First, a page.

Manual Therapy – Spinal Vertebra Mobilisation
One physiotherapy modality is fast becoming de rigeur in the treatment of referred pain cause by stiff joints is manual therapy. Today, manual therapy is the main stay of modern physiotherapy moving away from the dependency on Electro Therapy Agents such as Ultrasound, Short Wave and TENS as the primary treatment modalities.
Referred pain is a very unpleasant sensation localised to an area separate from the site of the causative injury or other painful stimulation. Often, referred pain arises when a nerve is compressed or damaged at or near its origin. In this circumstance, the sensation of pain will generally be felt in the territory that the nerve serves, even though the damage originates elsewhere.
Manual therapy consists of a range of interventions, including hands-on techniques such joint mobilisation. Joint mobilisation is thought to help maintain or improve extensibility and tensile strength of the articular tissues, reduce the effects of mechanical limitations, elongate hypomobile capsular, ligamentous and connective tissue. It also stimulates mechano-receptors and therefore may be responsible for inhibiting the transmission of nociceptive stimuli and in doing so, reduce pain perception. (Kisner and Colby 2002).
In Singapore, there are two common concepts of manual techniques used for spinal mobilisation– the Maitland Concept and the Mulligan Concept.
Maitland’s Concepts (often also referred to as the Maitland Technique) involve the application of passive and accessory oscillatory movements to spinal and vertebral joints to treat pain and stiffness of a mechanical nature. The techniques aim to restore motions of spin, glide and roll between joint surfaces and are graded according to their amplitude.
Grade I is a small amplitude movement performed below the range of resistance and is suitable for treating highly irritable conditions. Use of Grade I enables the slack in collagen to be taken up when connective tissue is not under load and can relieve pain by working on neural structures (Threlkeld).
A Grade II mobilisation is wider in amplitude but still below resistance. Use of Grade I and II are appropriate when palpation elicits pain before restriction of movement.
Grade III and IV are used when resistance to movement is encountered before pain. A Grade III is a large amplitude movement performed within resistance and generally used to improve range of motion.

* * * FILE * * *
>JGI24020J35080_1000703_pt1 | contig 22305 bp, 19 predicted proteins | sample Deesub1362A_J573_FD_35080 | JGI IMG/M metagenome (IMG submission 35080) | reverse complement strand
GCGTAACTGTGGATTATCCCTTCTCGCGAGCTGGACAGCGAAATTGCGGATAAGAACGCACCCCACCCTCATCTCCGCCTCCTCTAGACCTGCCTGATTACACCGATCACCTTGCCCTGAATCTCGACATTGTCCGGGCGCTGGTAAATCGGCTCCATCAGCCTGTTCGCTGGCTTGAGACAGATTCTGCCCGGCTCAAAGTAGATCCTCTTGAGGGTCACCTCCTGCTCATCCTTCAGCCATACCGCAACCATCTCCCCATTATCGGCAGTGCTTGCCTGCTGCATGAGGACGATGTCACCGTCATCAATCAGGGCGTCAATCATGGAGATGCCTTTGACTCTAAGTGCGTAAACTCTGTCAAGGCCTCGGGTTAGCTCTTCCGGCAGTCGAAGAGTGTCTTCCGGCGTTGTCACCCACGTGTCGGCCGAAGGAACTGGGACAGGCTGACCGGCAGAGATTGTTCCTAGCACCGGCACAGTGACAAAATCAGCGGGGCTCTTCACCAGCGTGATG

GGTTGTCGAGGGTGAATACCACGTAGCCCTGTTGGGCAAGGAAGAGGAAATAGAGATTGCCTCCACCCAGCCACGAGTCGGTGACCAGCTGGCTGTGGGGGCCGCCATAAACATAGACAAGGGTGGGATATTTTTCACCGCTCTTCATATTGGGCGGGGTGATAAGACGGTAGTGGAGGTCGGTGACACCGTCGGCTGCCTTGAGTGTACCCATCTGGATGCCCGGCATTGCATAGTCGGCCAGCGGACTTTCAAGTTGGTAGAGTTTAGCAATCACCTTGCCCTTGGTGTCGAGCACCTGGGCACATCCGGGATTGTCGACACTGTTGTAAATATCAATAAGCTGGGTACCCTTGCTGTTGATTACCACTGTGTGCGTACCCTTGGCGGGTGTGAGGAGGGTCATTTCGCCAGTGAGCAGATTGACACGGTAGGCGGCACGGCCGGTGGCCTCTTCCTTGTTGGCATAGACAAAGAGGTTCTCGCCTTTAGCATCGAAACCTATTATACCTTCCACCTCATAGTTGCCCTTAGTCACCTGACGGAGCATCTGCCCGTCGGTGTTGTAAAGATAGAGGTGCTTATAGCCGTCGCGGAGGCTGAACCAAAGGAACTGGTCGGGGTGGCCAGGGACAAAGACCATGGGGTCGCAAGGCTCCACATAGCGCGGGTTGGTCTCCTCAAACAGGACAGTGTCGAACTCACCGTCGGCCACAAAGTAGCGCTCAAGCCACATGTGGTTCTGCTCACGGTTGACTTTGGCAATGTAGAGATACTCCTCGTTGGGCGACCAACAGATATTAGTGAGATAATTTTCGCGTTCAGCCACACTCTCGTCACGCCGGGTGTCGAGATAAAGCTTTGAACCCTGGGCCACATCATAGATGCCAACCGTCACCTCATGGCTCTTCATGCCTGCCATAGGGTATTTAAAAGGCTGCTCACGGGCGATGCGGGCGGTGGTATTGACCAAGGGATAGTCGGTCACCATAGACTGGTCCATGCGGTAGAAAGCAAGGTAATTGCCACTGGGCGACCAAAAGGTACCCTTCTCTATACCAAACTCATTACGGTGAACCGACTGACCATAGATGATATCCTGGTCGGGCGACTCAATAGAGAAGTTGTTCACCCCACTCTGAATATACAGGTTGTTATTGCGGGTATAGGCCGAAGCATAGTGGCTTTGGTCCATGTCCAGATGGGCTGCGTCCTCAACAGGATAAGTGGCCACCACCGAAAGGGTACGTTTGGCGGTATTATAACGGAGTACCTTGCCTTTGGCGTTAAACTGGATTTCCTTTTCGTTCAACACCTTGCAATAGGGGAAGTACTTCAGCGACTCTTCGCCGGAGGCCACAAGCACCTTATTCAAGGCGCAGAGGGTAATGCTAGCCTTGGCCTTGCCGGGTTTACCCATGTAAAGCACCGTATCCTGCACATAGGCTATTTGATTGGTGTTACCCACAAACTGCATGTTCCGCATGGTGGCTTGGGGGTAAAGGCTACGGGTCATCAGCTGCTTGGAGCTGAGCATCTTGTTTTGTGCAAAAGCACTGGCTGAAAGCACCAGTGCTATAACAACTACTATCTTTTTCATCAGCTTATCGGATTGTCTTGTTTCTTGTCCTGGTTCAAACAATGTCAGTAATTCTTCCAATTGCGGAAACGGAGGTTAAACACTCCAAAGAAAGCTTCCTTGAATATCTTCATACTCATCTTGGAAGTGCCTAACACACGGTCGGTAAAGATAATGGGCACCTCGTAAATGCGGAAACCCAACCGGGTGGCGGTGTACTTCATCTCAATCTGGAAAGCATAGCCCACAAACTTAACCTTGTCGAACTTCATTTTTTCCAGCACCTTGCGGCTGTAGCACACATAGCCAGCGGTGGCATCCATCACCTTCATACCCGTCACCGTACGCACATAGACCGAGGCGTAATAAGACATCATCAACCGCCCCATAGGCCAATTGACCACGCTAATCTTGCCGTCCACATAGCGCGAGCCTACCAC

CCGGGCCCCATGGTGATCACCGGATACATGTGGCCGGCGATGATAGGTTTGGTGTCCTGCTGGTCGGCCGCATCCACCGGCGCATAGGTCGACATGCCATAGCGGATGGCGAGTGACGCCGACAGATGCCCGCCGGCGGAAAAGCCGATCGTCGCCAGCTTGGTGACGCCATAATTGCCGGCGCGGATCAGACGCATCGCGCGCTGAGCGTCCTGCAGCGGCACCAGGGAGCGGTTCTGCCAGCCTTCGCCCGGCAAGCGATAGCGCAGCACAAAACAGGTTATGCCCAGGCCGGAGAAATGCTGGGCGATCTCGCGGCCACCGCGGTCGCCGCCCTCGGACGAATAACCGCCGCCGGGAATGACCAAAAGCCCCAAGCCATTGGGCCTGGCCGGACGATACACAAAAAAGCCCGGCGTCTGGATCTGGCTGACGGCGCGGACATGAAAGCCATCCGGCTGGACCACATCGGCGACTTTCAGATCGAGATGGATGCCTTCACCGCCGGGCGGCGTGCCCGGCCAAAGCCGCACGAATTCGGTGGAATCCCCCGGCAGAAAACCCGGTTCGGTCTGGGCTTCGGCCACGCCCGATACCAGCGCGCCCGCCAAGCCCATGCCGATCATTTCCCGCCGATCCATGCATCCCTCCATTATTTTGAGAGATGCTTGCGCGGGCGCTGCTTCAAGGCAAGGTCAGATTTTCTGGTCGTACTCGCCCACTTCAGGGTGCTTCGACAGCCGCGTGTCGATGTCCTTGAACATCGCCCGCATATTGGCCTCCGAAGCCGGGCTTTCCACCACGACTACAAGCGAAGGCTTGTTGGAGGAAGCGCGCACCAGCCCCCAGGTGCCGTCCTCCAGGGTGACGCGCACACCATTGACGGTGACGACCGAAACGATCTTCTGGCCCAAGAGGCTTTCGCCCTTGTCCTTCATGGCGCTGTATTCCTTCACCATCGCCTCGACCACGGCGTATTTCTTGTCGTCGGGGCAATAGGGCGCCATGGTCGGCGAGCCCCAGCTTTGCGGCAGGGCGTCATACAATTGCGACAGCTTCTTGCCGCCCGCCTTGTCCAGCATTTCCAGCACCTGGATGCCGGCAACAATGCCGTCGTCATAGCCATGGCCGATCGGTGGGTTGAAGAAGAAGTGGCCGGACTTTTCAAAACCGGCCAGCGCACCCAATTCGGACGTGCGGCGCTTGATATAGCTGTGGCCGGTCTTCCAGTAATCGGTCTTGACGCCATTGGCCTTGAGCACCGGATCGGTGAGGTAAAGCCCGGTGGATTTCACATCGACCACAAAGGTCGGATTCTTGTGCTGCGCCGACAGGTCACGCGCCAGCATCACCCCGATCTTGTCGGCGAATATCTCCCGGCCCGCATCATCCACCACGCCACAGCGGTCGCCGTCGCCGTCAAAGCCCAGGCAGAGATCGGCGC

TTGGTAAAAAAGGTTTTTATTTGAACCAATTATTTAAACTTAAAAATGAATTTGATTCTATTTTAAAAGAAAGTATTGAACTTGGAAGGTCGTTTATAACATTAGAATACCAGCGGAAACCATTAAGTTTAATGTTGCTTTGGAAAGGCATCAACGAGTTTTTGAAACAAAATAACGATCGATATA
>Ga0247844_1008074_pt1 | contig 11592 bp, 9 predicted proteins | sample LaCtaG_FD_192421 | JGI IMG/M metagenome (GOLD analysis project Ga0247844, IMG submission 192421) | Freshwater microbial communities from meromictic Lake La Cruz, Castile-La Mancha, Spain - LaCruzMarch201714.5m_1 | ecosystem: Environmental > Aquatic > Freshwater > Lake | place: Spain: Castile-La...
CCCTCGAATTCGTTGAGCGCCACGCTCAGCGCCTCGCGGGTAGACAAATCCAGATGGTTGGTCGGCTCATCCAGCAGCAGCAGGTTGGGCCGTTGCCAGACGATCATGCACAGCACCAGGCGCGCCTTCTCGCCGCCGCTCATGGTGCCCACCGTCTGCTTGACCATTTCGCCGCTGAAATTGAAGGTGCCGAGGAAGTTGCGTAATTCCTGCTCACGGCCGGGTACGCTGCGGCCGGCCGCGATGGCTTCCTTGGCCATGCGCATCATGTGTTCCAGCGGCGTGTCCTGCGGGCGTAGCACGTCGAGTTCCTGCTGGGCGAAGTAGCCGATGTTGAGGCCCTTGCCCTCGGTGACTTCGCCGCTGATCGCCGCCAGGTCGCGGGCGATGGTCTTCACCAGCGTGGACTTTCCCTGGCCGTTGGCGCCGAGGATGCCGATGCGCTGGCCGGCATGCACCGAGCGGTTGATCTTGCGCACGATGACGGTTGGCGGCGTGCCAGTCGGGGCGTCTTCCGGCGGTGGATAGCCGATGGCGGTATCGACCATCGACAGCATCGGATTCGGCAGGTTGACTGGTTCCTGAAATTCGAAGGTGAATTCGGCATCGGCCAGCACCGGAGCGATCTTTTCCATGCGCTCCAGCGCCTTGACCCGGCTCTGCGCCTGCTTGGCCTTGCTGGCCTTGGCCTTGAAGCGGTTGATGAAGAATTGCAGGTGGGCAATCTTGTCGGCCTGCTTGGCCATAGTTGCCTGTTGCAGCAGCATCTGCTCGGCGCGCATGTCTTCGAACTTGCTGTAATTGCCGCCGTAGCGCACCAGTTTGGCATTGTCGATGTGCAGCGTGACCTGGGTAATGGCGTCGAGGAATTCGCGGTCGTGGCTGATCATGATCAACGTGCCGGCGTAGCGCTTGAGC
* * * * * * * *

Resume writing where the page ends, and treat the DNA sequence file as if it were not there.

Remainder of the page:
Grade IV is a small amplitude movement performed within resistance used for chronic aches of low irritability.
Grade V is a high velocity thrust used in manipulation.
Application of Maitland techniques to the vertebrae is along an anterior-posterior axis or transverse irrespective of the angle of the joint. Peripheral joints are similarly treated with Maitland techniques on planes appropriate to the condition, usually on the plane where there is pain or restriction. These may be anterior- posterior, transverse or longitudinal.
Maitland argues that the comparable pain response “is nearly always found with the unphysiological movement rather than the physiological movement”. Conversely, Brian Mulligan applies movement in sympathy with physiological movement. Mulligan is guided towards restoration of correct physiological tracking by the absence of pain. His techniques are designed to deal with problems of restricted or painful movement but are not highly irritable. These techniques are therefore used for conditions that are not acute when the biomechanics of the joint may be altered without inducing pain. The appropriateness of the technique is judged against Maitland’s criteria of severity, irritation and nature of the condition.
Mulligan does not prescribe grades of movement or oscillatory movements. He prescribes taking the joint through its full range of movement and this entails taking it into resistance. The physiotherapist superimposes an accessory movement onto the patient’s active physiological movement with the aim of over-riding the obstruction and re-establishing correct alignment. The accessory movement takes the joint through what would be the normal physiological movement of the joint. The pre-injury joint tracking is re-established reasserting the ‘joint memory’ or prior conditioning of the healthy joint.
Mulligan’s principle techniques are NAGS, SNAGS and MWMs. NAGS are Natural Apophyseal accessory Glides applied to the cervical spine with the patient passive. SNAGS are Sustained Natural Apophyseal accessory Glides whereby the patient attempts to actively move a painful or stiff joint through its range of motion whilst the therapist overlays an accessory glide parallel with the treatment plane. MWMs are Mobilisations With Movement and are applied to the peripheral joints. The underlying principle to MWMs is derived from Kaltenborn (1989 in Exelby 1995) who argued that joint surfaces are not fully congruent, physiological movements are a combination of rotation and glide, and glide is essential to pain free movement. Glide occurs in the direction of bone lever movement where its articulating surface is concave and in the opposite direction when convex. The treatment plane lies at a ninety-degree angle to the concave articulating surface of the bone and treatment is applied parallel to the treatment plane. The anterior-posterior and posterior-anterior movements used in Maitland’s techniques follow the same planes in peripheral joints.
However, in treating the spine Maitland will follow the planes of the intervertebral body joints whilst Mulligan techniques follow the plane of the zygapophyseal joints.
Exelby argues that the zygapopheseal joints guide the spine and so improving their glide by applying NAGs and SNAGs will improve the range of spinal movement. Applying treatment on the plane of the intervertebral body joints results in compression on the zygapopheseal joints and will not promote glide.
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